Seattle City Councilmember Kshama Sawant’s proposed land-use code amendments would make it easier to build tiny house villages across the city.				






Photo by Brandon Macz
Seattle City Councilmember Kshama Sawant’s proposed land-use code amendments would make it easier to build tiny house villages across the city. Photo by Brandon Macz
A push by Seattle City Councilmember Kshama Sawant to significantly expand the number of tiny house villages in the city through a series of land-use code amendments could be taken up by the full council this fall.

The District 3 councilmember has proposed legislation that would allow up to 40 of the transitional encampments to be permitted in Seattle. It also would allow tiny house villages on all publicly owned and private property in the city on an interim basis, remove land-use permitting requirements for religious organizations to host the encampments and ease site requirements citywide.

“They’ve been by far the most successful of the homeless strategies in terms of successfully transitioning people into permanent housing,” said Ted Virdone, one of Sawant’s legislative aides.

Virdone added that the current law is antiquated, noting that only three tiny house villages are technically allowed in Seattle while nine are in fact currently operating in the city.

The Seattle Department of Construction and Inspection on Aug. 8 released its Determination of Non-Significance (DNS) for the proposed amendments to the city’s land-use code that would change development standards for transitional encampments and increase the amount that can be authorized.

An ordinance regarding the permitting of tiny house villages was approved by the city council in March 2015, allowing their interim use on land in industrial, commercial, neighborhood-commercial and downtown zones.

Sawant proposes to amend the land-use code to allow them in all zones, including residential. One-year interim use permits for the tiny house villages would also be allowed unlimited renewals, and these shelters would no longer be required to relocate after two years.

The Low Income Housing Institute doubled its number of tiny houses at its Interbay Village earlier this year. The tiny house village moved to the Port of Seattle’s Tsubota property near the Magnolia Bridge in November 2017.

Sawant addressed tiny house villages with LIHI staff and partners on May 24.
Tiny house villages offer access to homeless individuals and couples that have trouble using traditional shelters, including those who are LGBTQ, have large families, are undocumented, immigrants or refugees, single men with children and people with pets. Five of the nine villages in Seattle are on city-owned property, including Camp Second Chance in Seattle.

“The thing about Camp Second Chance is when I arrived, I have certain services I needed, mental health doctors and certain things of that nature,” said Zsa Zsa Floyd, a former village resident who recently transitioned into permanent housing. With the stable environment at the tiny house village she was able to access those services, “or also the services came to me, which was big and huge.”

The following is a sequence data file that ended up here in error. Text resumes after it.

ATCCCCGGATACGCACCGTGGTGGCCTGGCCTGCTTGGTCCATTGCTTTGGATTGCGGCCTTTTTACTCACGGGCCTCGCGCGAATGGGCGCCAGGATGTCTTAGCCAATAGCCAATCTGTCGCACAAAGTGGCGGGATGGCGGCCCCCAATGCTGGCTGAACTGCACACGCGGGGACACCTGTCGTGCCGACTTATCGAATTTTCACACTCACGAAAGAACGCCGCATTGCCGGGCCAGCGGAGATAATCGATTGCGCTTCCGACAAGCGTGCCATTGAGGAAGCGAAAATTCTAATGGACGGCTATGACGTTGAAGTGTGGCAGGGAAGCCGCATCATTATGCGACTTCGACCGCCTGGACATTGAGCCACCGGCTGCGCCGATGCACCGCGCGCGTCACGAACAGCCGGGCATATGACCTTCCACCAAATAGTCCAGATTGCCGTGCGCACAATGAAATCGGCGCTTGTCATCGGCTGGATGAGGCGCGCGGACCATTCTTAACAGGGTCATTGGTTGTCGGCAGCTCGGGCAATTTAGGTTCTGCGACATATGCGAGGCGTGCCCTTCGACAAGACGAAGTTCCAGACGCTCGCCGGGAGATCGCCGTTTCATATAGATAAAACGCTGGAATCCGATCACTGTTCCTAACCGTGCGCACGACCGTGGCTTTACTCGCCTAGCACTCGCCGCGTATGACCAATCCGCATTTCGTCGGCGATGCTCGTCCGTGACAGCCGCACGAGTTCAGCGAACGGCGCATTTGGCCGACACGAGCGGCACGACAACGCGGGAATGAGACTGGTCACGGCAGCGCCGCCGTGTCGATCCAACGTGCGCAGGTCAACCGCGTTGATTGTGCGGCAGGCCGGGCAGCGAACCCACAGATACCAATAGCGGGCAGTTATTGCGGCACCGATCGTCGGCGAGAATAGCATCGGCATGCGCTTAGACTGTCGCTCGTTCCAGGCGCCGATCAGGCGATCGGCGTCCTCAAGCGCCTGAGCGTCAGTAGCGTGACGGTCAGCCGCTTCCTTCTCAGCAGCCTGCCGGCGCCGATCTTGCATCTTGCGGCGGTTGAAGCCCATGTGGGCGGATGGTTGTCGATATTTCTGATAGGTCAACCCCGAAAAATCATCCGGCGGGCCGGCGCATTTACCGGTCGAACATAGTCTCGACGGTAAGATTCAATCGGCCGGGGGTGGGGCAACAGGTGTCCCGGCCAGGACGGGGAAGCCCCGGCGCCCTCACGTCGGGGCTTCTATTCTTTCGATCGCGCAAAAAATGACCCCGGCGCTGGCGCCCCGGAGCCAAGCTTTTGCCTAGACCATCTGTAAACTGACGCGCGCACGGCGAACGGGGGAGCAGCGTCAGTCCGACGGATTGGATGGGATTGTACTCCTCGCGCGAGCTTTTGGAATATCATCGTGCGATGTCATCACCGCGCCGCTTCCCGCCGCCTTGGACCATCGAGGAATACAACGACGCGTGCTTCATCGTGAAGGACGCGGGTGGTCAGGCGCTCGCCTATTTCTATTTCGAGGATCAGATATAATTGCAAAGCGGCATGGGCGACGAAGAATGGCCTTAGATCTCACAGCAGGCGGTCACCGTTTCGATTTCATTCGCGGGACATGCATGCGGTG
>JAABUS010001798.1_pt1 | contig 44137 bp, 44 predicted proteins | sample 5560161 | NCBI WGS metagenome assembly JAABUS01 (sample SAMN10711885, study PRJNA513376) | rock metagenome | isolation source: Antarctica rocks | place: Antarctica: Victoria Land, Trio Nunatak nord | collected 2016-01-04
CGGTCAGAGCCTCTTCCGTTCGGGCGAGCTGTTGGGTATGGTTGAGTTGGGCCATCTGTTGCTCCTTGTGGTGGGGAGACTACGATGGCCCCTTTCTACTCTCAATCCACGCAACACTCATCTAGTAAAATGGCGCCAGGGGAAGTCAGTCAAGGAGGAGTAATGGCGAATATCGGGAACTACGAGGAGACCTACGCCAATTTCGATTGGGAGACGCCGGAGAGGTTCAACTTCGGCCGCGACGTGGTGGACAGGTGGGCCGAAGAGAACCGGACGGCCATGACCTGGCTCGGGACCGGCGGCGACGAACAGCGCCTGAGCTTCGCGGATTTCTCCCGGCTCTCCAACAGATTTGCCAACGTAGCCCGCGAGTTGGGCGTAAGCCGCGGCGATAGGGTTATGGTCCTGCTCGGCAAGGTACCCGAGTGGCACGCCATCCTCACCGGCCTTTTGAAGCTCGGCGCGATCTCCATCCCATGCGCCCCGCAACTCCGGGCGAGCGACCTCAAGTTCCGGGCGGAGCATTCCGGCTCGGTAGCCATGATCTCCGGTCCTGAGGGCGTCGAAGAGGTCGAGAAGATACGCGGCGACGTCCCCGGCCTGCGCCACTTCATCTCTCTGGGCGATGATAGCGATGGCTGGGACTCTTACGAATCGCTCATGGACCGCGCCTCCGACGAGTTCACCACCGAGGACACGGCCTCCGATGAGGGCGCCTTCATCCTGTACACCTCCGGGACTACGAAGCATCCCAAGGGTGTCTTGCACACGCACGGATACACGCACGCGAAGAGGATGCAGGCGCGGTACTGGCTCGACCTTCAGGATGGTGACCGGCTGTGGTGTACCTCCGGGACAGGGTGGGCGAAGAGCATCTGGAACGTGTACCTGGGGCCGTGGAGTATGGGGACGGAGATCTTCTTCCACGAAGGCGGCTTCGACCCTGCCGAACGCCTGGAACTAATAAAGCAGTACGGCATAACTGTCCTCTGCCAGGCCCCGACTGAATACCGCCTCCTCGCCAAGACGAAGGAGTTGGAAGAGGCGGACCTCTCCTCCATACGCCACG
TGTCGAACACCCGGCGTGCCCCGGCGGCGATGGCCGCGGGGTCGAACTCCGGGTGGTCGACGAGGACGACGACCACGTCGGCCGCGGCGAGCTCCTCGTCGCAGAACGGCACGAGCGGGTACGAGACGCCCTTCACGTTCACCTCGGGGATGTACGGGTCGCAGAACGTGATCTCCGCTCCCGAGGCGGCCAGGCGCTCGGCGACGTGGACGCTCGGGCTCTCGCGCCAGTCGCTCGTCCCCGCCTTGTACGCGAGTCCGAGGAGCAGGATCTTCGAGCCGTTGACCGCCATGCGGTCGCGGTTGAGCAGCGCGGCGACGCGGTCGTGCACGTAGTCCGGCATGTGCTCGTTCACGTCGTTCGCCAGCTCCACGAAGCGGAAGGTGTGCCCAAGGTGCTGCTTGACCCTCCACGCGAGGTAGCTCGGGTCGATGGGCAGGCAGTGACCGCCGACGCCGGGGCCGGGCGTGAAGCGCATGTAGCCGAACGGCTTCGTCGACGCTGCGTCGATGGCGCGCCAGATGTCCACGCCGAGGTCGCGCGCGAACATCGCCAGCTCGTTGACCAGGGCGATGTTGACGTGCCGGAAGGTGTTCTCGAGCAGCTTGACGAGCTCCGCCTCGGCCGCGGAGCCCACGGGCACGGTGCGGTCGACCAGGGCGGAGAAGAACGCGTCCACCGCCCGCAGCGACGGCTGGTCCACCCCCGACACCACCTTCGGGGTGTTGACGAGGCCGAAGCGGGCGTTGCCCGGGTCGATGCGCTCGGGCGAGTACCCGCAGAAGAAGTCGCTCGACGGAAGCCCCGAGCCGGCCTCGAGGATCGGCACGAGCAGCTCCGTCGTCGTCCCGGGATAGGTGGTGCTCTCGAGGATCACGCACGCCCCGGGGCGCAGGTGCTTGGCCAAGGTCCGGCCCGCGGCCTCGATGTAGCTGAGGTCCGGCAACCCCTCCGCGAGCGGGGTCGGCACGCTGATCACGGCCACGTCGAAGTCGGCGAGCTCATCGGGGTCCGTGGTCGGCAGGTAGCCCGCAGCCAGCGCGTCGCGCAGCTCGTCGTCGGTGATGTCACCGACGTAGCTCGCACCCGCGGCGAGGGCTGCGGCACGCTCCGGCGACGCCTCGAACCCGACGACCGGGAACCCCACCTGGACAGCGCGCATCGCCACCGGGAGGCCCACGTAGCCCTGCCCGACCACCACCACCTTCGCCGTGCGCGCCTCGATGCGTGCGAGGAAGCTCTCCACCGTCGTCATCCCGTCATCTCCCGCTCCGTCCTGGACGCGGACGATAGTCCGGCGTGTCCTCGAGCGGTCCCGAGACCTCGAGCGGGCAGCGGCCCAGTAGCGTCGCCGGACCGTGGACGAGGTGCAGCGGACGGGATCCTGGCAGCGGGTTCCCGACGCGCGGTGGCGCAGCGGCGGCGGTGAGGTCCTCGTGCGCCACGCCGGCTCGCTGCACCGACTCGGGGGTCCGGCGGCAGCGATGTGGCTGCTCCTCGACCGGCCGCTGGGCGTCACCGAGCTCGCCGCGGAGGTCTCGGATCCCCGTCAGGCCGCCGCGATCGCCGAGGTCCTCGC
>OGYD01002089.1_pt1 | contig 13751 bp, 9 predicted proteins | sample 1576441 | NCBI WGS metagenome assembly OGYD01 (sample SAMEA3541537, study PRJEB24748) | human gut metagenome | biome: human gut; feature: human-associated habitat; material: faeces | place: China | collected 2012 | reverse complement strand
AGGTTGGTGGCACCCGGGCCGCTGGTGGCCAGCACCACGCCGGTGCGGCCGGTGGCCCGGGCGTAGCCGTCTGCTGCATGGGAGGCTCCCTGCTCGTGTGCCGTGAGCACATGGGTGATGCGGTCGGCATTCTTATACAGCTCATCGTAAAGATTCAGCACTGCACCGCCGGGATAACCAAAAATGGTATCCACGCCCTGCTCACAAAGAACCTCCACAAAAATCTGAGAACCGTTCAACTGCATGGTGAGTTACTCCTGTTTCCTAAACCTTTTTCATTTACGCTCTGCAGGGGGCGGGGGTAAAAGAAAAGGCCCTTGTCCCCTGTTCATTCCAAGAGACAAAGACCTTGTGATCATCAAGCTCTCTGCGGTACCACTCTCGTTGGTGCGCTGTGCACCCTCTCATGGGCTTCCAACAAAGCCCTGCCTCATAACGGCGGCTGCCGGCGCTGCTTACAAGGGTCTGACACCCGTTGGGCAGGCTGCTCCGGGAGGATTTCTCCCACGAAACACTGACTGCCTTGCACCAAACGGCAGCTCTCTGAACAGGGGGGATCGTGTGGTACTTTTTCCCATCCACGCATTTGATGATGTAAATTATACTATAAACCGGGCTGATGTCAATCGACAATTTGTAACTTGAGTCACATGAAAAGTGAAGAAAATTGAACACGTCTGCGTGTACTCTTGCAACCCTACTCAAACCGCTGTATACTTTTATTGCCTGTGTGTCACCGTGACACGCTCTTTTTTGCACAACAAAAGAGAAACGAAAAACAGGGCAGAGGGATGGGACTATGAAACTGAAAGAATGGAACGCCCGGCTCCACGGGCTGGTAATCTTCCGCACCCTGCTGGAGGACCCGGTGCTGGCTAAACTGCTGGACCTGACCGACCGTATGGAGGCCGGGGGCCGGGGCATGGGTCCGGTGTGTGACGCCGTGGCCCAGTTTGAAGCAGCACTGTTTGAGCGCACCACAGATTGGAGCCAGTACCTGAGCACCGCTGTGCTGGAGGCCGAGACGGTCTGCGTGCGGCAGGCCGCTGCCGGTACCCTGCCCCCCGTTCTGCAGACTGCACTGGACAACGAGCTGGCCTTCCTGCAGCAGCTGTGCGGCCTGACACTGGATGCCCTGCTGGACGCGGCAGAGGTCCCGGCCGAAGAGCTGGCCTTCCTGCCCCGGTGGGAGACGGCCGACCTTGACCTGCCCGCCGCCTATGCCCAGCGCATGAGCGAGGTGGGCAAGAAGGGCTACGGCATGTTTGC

She said Camp Second Chance provided her with stability, empowerment and safety, all within a gated community with 24/7 security.
“Living there, you have to do two securities a week at 4-hour intervals, and that requires the entire camp,” Floyd said.

Eliana Scott-Thoennes, chair for the Othello Village advisory committee, said the advisory committees required for each tiny house village bring together stakeholders that can create a bridge between the villages and their surrounding communities.

“From what I have seen, the self-managed village model is the most important harm-reduction tool that the city has available for addressing the homelessness crisis,” she said.

The City of Seattle spends an average of $390,000 annually per tiny house village, and $4.8 million for transitional encampments is in the adopted 2019 budget.

LIHI executive director Sharon Lee said the nonprofit has found people who have long rejected traditional shelter models are more willing to relocate to a tiny house village.

Residents have their own tiny houses, electricity, heat and fans, plus toilet, shower and laundry facilities. There is also a full kitchen and dining area.
Volunteers construct about 90 percent of the tiny houses, Lee said, which cost about $2,500 to make.

LIHI helped transition around 500 people from tiny house villages into permanent housing between 2016 and 2018, and very few were through the Coordinated Entry for All system. When the Licton Springs village needed to close in early April, Lee said, LIHI requested help with five chronically homeless clients, but calls, emails and in-person appeals were ignored.

“We did not get any help from Coordinated Entry at all,” Lee said, “and, as you know, Coordinated Entry is run by King County.”
This has the LIHI executive director concerned about plans for the City of Seattle and King County to consolidate their efforts to address the homelessness crisis, she said.

King County used the west wing of its downtown jail facility to create a shelter for 100 people. Lee said it cost $2 million to open the West Wing Shelter, and then another $2 million in annual operating costs. The Georgetown and Othello villages, which each shelter 60 people, costs $325,000 and $440,000 per year, respectively, she said.

LIHI also builds affordable housing, but it can take 4-5 years to produce a new development. Each unit costs $300,000 to produce, Lee said, and there is a lack of capital. A tiny house can last up to 15 years, she said.

“We think you have to do both,” she said of transitional shelter and affordable housing, “because we had 191 people who died on the street last year.”
More information about tiny houses and availability is at lihi.org/tiny-houses.